I am guilty, from time to time, of trying to be an architect of memories, thinking that if I arrange the art project just so or if I plan the adventure out with care, then I can slip moments in time in each girl’s heart that they’ll remember for the rest of their lives. I work at creating these moments like a puzzle, turning ideas in my mind, sorting options, and then putting my head down until I make the pieces fit. The weight of wanting, needing, to nurture memories can be tremendous. Every once in a while something happens and I am completely awestruck by how the girls are memory tenders themselves.
“Hey mom, can you wake me up early to work on the borrower house out back?” Briar asked me as she slipped her glasses from her face and set them on s shelf.
“Sure, how early?” I asked.
“I don’t know, maybe like 3o minutes?” she was already sleepy, her face sinking into the pillow. I kissed her forehead and said I’d see her in the morning.
“The girls too?” she murmured.
“The girls?” I asked.
“Yes, will you wake the girls early too so that we can play together?”
“Sure,” I whispered.
It felt like minutes when my alarm rang. I padded to her room and crawled into bed with her. I wrapped my arms around her and she turned and pretzeled right back into me. Nuzzling her forehead I told her that it was time to wake up. She burrowed for a bit, before finally lifting her head and mumbling, “Is Ave up?”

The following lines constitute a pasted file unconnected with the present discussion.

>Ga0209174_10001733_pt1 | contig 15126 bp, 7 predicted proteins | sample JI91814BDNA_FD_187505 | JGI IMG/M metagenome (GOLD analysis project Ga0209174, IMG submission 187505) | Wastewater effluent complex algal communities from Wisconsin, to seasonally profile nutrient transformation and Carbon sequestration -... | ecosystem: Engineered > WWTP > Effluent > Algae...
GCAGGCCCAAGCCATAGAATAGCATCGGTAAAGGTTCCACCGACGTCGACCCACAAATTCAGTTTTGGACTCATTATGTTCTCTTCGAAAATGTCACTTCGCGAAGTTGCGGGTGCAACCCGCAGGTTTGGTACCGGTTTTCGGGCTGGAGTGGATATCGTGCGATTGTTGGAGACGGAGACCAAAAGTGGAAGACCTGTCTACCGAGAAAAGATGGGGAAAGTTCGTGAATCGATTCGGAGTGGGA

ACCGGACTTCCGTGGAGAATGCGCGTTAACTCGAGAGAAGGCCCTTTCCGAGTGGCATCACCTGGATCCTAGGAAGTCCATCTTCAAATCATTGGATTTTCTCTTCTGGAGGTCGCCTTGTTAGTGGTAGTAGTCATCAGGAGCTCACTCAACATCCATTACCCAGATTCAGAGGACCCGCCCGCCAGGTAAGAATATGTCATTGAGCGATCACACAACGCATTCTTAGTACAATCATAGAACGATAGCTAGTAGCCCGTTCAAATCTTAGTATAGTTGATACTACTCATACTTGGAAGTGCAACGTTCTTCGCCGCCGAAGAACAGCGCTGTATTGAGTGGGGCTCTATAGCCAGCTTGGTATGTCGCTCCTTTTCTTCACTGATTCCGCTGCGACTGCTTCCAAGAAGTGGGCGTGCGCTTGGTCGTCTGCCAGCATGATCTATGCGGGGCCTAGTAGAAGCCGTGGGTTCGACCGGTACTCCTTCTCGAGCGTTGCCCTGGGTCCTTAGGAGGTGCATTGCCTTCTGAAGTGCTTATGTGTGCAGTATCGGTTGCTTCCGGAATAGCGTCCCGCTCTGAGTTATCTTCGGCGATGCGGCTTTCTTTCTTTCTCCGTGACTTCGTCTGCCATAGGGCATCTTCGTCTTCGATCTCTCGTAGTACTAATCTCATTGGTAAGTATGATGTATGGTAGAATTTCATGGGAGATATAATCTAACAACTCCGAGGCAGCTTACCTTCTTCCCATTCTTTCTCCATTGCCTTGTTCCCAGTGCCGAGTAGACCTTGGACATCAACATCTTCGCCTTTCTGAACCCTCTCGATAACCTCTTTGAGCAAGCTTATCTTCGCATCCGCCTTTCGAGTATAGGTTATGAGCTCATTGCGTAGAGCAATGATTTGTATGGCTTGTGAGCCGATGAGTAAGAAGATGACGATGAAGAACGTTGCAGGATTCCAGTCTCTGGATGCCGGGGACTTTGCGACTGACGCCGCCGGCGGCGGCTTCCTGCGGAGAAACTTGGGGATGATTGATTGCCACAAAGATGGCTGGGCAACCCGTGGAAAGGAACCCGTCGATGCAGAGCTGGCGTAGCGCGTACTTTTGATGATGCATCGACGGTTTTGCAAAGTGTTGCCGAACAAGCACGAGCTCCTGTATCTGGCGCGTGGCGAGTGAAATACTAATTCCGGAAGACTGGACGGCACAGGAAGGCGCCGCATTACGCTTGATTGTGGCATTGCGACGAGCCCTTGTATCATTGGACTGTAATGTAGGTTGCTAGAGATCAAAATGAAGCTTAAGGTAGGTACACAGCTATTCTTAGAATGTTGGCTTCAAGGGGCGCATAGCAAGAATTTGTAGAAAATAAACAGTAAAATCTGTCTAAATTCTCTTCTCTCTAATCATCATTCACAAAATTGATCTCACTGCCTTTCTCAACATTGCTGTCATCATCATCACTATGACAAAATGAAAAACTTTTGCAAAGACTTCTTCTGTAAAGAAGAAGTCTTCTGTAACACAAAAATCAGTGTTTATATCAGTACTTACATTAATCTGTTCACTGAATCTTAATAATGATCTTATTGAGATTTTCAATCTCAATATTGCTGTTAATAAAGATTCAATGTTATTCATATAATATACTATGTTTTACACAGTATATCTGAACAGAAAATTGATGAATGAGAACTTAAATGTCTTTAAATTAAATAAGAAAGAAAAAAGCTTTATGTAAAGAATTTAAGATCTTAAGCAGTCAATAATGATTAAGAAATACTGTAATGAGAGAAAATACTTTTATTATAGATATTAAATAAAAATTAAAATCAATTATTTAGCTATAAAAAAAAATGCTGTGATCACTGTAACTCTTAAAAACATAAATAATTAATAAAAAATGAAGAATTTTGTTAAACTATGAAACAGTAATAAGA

I chuckled and told her not yet. “Get dressed and have something to eat and then I’ll get Ave.” She rolled over in bed clenching her eyes shut. I waited. She was still, birds celebrated another morning outside her window and the scent of lilac wafted through the screen. Then it came, a long stretch induced moan as she pushed her legs out, straightened her arms, and swung her body up with a flourish. She stared at me, inadvertent duck face as she pushed away sleep.
“I’m going,” she said as she walked to her closet. I went downstairs and poured a cup of coffee. She came down ten minutes later and set about making herself breakfast. I went upstairs to wake her sisters. Ave was up like a rocket, Finley on the other hand, was not to be roused. A pattern of 3am wake ups had her sleeping hard to make up for lost time. I let her be.
As I walked downstairs I heard them conspiring.
“Ok, so you find the clovers and I’ll bring the goblets and the string. We can make a path and a bathroom.”
“What are you guys talking about?” I asked.
Without so much as a look at one another they chirped, “Oh nothing,” and scooted out the back door. I watched them scurry around, tucking stray tendrils behind their ears and calling to each other. They’d been building, for weeks now, a space beneath their tree fort amid the gnarly roots of the pine tree, a kind of outdoor community for borrowers. They placed “special tools” in clear view for the borrowers—a ten-penny nail, “to protect themselves from predators,” a scrap of tulle “to make a petticoat.” It all took me back to my own childhood and searching for fairy blankets in the morning.